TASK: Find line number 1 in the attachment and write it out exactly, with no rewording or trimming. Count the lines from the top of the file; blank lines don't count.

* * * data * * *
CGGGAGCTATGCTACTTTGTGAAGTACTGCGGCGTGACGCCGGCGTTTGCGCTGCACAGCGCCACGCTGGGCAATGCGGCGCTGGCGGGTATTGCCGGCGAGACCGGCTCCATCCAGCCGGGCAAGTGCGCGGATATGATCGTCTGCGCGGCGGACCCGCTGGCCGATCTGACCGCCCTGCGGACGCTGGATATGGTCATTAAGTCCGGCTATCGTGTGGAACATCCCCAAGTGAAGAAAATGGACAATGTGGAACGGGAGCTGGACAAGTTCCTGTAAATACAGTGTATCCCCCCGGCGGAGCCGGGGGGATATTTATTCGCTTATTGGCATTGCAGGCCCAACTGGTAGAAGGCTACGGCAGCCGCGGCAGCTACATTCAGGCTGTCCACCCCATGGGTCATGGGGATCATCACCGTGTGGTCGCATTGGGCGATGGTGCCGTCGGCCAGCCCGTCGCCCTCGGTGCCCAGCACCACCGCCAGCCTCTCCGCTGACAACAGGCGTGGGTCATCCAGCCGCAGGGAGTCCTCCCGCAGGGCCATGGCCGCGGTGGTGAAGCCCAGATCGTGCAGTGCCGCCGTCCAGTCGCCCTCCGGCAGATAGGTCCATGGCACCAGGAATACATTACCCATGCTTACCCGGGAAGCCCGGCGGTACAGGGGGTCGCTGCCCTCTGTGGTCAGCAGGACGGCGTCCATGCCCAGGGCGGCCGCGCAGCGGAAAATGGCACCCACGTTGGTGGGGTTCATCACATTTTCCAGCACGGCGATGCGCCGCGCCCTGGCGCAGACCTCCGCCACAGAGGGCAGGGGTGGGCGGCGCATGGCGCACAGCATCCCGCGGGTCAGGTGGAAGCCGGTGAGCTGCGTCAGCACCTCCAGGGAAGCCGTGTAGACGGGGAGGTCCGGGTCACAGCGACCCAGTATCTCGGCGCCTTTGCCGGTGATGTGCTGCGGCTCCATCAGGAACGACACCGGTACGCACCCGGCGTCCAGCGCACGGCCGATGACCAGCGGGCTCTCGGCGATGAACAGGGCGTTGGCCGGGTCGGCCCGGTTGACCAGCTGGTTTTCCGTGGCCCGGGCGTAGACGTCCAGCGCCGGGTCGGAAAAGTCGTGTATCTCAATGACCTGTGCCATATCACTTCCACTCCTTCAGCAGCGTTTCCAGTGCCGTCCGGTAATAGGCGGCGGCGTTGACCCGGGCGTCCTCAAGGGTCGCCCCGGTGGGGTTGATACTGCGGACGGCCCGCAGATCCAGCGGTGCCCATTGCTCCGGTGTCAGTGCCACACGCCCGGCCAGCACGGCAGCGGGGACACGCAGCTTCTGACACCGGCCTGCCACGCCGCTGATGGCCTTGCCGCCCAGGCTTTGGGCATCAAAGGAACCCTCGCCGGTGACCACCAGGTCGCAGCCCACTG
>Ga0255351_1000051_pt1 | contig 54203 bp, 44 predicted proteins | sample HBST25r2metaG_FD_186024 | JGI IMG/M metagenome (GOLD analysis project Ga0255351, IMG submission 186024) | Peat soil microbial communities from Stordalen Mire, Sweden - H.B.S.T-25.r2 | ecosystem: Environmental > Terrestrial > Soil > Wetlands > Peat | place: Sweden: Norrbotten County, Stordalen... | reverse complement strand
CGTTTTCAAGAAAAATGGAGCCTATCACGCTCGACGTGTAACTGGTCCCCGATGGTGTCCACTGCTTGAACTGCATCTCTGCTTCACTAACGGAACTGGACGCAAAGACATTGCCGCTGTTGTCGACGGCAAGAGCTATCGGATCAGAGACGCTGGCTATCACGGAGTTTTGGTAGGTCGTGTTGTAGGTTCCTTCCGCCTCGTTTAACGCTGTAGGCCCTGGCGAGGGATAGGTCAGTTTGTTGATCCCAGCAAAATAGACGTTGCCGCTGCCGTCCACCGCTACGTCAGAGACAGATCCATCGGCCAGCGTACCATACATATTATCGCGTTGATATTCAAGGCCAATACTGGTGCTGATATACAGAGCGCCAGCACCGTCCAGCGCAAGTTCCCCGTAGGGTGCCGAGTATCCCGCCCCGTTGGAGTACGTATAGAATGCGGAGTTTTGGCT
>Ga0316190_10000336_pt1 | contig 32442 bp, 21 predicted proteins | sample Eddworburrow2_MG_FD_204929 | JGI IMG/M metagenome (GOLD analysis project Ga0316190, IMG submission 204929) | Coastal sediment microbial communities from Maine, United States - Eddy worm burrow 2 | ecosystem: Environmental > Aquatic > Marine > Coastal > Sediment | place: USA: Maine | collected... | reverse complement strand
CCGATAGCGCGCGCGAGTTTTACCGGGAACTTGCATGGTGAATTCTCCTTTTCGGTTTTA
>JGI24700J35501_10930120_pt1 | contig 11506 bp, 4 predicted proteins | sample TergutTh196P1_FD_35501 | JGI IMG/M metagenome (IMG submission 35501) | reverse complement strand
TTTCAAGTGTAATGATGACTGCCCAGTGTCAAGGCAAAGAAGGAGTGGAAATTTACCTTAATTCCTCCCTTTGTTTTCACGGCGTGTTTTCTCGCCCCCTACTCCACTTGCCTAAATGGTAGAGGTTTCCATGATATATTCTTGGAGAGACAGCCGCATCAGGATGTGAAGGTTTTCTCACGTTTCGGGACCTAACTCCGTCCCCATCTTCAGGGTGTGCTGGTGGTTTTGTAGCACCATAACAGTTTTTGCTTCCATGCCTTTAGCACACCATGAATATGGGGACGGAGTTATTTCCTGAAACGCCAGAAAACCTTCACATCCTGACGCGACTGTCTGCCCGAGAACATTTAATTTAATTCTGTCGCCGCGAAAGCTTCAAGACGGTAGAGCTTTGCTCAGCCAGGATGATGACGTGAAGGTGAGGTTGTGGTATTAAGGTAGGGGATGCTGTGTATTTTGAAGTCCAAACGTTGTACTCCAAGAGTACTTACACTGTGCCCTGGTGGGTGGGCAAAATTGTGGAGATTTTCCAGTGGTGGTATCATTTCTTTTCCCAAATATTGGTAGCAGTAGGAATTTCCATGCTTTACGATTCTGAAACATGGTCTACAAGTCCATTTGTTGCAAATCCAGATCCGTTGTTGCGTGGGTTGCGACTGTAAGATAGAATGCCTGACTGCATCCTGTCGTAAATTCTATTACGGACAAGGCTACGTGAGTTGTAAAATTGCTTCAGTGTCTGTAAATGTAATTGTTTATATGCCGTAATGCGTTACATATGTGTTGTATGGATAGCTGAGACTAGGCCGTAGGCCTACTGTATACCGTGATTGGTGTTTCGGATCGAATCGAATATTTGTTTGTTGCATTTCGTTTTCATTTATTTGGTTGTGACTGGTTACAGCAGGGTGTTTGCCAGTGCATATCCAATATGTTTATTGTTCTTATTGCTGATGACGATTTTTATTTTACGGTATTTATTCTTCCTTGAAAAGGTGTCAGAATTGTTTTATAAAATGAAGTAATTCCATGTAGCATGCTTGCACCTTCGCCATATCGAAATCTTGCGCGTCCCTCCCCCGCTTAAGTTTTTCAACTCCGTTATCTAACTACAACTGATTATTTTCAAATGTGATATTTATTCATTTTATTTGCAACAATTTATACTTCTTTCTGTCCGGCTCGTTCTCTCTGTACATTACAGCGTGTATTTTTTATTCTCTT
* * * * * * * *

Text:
CGGGAGCTATGCTACTTTGTGAAGTACTGCGGCGTGACGCCGGCGTTTGCGCTGCACAGCGCCACGCTGGGCAATGCGGCGCTGGCGGGTATTGCCGGCGAGACCGGCTCCATCCAGCCGGGCAAGTGCGCGGATATGATCGTCTGCGCGGCGGACCCGCTGGCCGATCTGACCGCCCTGCGGACGCTGGATATGGTCATTAAGTCCGGCTATCGTGTGGAACATCCCCAAGTGAAGAAAATGGACAATGTGGAACGGGAGCTGGACAAGTTCCTGTAAATACAGTGTATCCCCCCGGCGGAGCCGGGGGGATATTTATTCGCTTATTGGCATTGCAGGCCCAACTGGTAGAAGGCTACGGCAGCCGCGGCAGCTACATTCAGGCTGTCCACCCCATGGGTCATGGGGATCATCACCGTGTGGTCGCATTGGGCGATGGTGCCGTCGGCCAGCCCGTCGCCCTCGGTGCCCAGCACCACCGCCAGCCTCTCCGCTGACAACAGGCGTGGGTCATCCAGCCGCAGGGAGTCCTCCCGCAGGGCCATGGCCGCGGTGGTGAAGCCCAGATCGTGCAGTGCCGCCGTCCAGTCGCCCTCCGGCAGATAGGTCCATGGCACCAGGAATACATTACCCATGCTTACCCGGGAAGCCCGGCGGTACAGGGGGTCGCTGCCCTCTGTGGTCAGCAGGACGGCGTCCATGCCCAGGGCGGCCGCGCAGCGGAAAATGGCACCCACGTTGGTGGGGTTCATCACATTTTCCAGCACGGCGATGCGCCGCGCCCTGGCGCAGACCTCCGCCACAGAGGGCAGGGGTGGGCGGCGCATGGCGCACAGCATCCCGCGGGTCAGGTGGAAGCCGGTGAGCTGCGTCAGCACCTCCAGGGAAGCCGTGTAGACGGGGAGGTCCGGGTCACAGCGACCCAGTATCTCGGCGCCTTTGCCGGTGATGTGCTGCGGCTCCATCAGGAACGACACCGGTACGCACCCGGCGTCCAGCGCACGGCCGATGACCAGCGGGCTCTCGGCGATGAACAGGGCGTTGGCCGGGTCGGCCCGGTTGACCAGCTGGTTTTCCGTGGCCCGGGCGTAGACGTCCAGCGCCGGGTCGGAAAAGTCGTGTATCTCAATGACCTGTGCCATATCACTTCCACTCCTTCAGCAGCGTTTCCAGTGCCGTCCGGTAATAGGCGGCGGCGTTGACCCGGGCGTCCTCAAGGGTCGCCCCGGTGGGGTTGATACTGCGGACGGCCCGCAGATCCAGCGGTGCCCATTGCTCCGGTGTCAGTGCCACACGCCCGGCCAGCACGGCAGCGGGGACACGCAGCTTCTGACACCGGCCTGCCACGCCGCTGATGGCCTTGCCGCCCAGGCTTTGGGCATCAAAGGAACCCTCGCCGGTGACCACCAGGTCGCAGCCCACTG